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[ The PC Guide | Systems and Components Reference Guide | Hard Disk Drives | Hard Disk Performance, Quality and Reliability | Redundant Arrays of Inexpensive Disks (RAID) | RAID Concepts and Issues | RAID Performance Issues ]
Read and Write Performance
Hard disks perform two distinct functions: writing data, and then reading it back. In most ways, the electronic and mechanical processes involved in these two operations are very similar. However, even within a single hard disk, read and write performance are often different in small but important ways. This is discussed in more detail here. When it comes to RAID, the differences between read and write performance are magnified. Because of the different ways that disks can be arranged in arrays, and the different ways data can be stored, in some cases there can be large discrepancies in how "method A" compares to "method B" for read performance, as opposed to write performance.
The fundamental difference between reading and writing under RAID is this: when you write data in a redundant environment, you must access every place where that data is stored; when you read the data back, you only need to read the minimum amount of data necessary to retrieve the actual data--the redundant information does not need to be accessed on a read. OK, this isn't as complicated as I probably just made it sound. :^) Let's see how various storage techniques used in RAID differ in this regard:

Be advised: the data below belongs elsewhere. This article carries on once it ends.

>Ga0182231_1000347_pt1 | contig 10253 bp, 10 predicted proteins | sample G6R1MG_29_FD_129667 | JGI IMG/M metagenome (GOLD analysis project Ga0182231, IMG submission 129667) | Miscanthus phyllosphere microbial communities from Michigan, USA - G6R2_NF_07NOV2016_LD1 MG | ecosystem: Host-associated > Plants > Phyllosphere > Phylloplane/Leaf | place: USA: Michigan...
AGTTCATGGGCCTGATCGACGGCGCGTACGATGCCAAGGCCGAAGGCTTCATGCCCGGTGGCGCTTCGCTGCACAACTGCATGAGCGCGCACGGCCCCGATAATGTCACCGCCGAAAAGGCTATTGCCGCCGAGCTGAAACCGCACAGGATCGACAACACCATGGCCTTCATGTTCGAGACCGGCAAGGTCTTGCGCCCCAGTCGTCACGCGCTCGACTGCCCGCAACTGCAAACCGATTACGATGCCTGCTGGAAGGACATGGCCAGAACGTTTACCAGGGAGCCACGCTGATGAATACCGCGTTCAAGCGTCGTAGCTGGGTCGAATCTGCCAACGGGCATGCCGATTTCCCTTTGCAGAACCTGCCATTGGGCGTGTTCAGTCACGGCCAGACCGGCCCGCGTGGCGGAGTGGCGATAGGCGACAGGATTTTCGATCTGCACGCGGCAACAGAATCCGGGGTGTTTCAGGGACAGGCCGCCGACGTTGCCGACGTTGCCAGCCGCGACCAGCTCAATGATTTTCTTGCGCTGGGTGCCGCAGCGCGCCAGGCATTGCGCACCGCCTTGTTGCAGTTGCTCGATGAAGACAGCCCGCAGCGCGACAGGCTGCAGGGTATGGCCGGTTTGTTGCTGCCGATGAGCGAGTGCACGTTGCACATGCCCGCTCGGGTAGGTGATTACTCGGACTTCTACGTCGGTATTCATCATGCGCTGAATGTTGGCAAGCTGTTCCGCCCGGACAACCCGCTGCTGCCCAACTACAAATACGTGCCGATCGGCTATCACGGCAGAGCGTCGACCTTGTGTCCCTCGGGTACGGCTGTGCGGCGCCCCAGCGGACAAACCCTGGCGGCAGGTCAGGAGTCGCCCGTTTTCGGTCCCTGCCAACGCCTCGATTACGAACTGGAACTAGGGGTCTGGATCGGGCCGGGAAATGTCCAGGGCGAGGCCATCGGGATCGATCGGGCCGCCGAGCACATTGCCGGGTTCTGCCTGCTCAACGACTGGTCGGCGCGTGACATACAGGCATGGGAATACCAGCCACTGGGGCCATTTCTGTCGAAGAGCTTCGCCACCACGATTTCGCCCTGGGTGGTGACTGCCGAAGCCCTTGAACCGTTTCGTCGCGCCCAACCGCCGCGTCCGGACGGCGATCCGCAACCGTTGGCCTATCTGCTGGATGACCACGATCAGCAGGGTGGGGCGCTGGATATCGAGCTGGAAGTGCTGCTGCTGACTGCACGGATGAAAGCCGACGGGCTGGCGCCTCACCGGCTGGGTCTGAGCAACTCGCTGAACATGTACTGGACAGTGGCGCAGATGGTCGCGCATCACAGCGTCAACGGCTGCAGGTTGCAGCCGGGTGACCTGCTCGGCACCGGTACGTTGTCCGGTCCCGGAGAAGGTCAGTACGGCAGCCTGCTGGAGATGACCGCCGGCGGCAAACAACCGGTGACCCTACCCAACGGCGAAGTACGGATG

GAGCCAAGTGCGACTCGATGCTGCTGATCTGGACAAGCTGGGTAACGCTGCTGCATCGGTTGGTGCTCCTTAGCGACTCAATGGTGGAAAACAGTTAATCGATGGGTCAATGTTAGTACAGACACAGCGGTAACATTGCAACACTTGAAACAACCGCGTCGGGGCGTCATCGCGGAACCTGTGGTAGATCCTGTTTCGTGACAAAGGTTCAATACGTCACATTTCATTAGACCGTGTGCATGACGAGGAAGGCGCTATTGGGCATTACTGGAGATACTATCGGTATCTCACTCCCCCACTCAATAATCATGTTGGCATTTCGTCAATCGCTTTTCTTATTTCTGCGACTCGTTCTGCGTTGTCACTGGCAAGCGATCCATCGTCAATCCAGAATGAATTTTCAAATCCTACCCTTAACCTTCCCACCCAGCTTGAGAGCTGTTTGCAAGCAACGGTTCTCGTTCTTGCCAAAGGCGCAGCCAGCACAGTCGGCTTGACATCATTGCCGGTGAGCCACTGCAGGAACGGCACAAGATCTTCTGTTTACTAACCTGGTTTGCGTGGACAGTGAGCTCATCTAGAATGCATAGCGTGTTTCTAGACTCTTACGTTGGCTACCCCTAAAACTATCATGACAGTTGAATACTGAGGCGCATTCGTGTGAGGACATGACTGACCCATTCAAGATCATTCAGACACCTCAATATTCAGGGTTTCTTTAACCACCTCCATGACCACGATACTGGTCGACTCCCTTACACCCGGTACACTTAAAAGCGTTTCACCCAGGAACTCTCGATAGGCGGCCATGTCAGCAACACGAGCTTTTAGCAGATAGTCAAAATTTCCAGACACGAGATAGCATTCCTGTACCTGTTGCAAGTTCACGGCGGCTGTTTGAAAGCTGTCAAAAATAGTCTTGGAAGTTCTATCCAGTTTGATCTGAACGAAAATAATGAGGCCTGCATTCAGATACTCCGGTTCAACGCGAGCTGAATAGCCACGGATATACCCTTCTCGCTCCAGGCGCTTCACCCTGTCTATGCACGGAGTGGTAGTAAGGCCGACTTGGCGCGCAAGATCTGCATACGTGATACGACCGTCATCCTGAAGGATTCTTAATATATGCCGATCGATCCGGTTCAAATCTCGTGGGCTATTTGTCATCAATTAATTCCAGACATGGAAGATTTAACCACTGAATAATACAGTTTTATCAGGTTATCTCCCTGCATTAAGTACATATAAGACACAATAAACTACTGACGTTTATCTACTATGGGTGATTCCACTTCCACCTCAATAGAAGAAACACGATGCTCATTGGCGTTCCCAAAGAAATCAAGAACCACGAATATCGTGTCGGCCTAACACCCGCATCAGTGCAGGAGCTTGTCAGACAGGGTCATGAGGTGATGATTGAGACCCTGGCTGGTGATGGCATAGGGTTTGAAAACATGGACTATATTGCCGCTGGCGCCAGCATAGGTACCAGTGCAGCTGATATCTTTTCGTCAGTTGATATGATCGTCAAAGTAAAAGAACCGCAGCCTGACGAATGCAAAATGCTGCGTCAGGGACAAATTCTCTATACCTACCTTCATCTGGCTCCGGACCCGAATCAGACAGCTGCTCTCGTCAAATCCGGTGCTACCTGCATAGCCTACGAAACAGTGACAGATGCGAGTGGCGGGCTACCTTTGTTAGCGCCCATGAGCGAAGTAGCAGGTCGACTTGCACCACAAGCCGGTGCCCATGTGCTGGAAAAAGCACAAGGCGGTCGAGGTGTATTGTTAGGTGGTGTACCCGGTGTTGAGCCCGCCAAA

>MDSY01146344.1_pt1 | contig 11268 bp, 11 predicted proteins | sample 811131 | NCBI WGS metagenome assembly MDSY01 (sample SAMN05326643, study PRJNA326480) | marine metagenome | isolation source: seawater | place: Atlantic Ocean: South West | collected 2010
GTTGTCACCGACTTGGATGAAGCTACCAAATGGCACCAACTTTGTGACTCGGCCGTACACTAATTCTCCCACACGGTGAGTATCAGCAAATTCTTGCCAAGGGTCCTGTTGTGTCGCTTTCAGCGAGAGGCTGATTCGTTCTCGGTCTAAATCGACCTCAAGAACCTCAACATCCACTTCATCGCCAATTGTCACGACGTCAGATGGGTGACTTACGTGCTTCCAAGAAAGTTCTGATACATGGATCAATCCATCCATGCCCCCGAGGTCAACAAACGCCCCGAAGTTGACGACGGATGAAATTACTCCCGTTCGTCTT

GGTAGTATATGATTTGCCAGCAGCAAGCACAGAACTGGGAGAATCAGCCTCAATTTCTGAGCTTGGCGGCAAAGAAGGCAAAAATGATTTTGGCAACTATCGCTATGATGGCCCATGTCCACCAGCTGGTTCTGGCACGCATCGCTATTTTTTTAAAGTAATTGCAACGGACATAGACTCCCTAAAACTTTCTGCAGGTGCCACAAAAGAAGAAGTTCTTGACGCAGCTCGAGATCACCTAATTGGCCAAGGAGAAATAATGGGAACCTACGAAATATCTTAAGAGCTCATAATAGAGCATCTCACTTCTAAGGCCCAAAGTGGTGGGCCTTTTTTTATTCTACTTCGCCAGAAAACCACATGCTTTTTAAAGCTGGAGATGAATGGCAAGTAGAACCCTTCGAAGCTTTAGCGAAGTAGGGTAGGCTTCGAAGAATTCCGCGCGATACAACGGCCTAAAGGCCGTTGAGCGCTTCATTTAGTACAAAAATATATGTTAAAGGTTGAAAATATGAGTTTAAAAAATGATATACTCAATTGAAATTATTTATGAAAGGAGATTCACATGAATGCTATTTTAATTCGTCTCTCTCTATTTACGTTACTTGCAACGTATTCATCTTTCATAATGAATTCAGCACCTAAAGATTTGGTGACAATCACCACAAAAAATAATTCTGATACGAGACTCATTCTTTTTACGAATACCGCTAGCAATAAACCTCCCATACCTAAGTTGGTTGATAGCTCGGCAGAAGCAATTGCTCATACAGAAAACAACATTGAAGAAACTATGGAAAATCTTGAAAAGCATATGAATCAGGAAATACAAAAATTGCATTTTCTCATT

Note: As if the
performance hit for writes under striping with parity weren't bad enough, there is even
one more piece of overhead! The controller has to make sure that when it changes data and
its associated parity, all the changes happen simultaneously; if the process were
interrupted in the middle, say, after the data were changed and not the parity, the
integrity of the array would be compromised. To prevent this, a special process must be
used, sometimes called a two-phase commit. This is similar to the techniques used
in database operations, for example, to make sure that when you transfer money from your
checking account to your savings account, it doesn't get subtracted from one without being
certain that it was added to the other (or vice-versa). More overhead, more performance
The bottom line that results from the difference between read and write performance is that many RAID levels, especially ones involving striping with parity, provide far better net performance improvement based on the ratio of reads to writes in the intended application. Some applications have a relatively low number of writes as a percentage of total accesses; for example, a web server. For these applications, the very popular RAID 5 solution may be an ideal choice. Other applications have a much higher percentage of writes; for example, an interactive database or development environment. These applications may be better off with a RAID 01 or 10 solution, even if it does cost a bit more to set up.
Note: Some controllers
employ write caching to improve performance during writes; see here for more on this advanced feature.